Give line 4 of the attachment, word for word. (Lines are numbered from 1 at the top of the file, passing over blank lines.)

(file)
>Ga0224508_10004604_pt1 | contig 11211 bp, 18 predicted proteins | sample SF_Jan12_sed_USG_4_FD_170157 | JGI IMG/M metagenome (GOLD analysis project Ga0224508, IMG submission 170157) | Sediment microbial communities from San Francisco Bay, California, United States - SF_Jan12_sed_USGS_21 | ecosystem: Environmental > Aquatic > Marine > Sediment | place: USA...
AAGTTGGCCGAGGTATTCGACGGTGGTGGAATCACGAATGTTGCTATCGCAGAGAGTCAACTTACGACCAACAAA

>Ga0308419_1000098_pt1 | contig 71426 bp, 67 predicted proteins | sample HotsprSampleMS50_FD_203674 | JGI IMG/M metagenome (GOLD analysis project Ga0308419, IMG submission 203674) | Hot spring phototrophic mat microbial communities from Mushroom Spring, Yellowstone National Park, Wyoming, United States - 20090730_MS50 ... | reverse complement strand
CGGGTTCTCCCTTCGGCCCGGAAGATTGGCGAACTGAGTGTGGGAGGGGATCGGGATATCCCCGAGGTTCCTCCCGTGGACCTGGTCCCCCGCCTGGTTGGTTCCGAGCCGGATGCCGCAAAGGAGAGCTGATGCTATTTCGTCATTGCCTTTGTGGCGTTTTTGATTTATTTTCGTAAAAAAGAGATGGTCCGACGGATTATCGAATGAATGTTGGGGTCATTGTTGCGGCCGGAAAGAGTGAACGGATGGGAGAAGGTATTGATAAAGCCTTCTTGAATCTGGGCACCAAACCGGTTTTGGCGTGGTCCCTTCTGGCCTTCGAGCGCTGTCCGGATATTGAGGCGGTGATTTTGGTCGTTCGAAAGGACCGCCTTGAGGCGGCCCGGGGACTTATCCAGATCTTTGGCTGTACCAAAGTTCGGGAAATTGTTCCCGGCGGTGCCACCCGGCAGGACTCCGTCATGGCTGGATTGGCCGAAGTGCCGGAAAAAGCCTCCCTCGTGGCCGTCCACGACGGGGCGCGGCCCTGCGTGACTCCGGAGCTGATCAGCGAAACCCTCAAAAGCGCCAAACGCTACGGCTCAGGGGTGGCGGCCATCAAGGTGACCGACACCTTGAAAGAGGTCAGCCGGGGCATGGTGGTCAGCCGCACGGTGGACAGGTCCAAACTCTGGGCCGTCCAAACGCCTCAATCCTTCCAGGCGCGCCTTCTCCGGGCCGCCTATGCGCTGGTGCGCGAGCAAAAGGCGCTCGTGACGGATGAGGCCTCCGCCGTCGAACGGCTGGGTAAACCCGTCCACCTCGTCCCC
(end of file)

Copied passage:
CGGGTTCTCCCTTCGGCCCGGAAGATTGGCGAACTGAGTGTGGGAGGGGATCGGGATATCCCCGAGGTTCCTCCCGTGGACCTGGTCCCCCGCCTGGTTGGTTCCGAGCCGGATGCCGCAAAGGAGAGCTGATGCTATTTCGTCATTGCCTTTGTGGCGTTTTTGATTTATTTTCGTAAAAAAGAGATGGTCCGACGGATTATCGAATGAATGTTGGGGTCATTGTTGCGGCCGGAAAGAGTGAACGGATGGGAGAAGGTATTGATAAAGCCTTCTTGAATCTGGGCACCAAACCGGTTTTGGCGTGGTCCCTTCTGGCCTTCGAGCGCTGTCCGGATATTGAGGCGGTGATTTTGGTCGTTCGAAAGGACCGCCTTGAGGCGGCCCGGGGACTTATCCAGATCTTTGGCTGTACCAAAGTTCGGGAAATTGTTCCCGGCGGTGCCACCCGGCAGGACTCCGTCATGGCTGGATTGGCCGAAGTGCCGGAAAAAGCCTCCCTCGTGGCCGTCCACGACGGGGCGCGGCCCTGCGTGACTCCGGAGCTGATCAGCGAAACCCTCAAAAGCGCCAAACGCTACGGCTCAGGGGTGGCGGCCATCAAGGTGACCGACACCTTGAAAGAGGTCAGCCGGGGCATGGTGGTCAGCCGCACGGTGGACAGGTCCAAACTCTGGGCCGTCCAAACGCCTCAATCCTTCCAGGCGCGCCTTCTCCGGGCCGCCTATGCGCTGGTGCGCGAGCAAAAGGCGCTCGTGACGGATGAGGCCTCCGCCGTCGAACGGCTGGGTAAACCCGTCCACCTCGTCCCC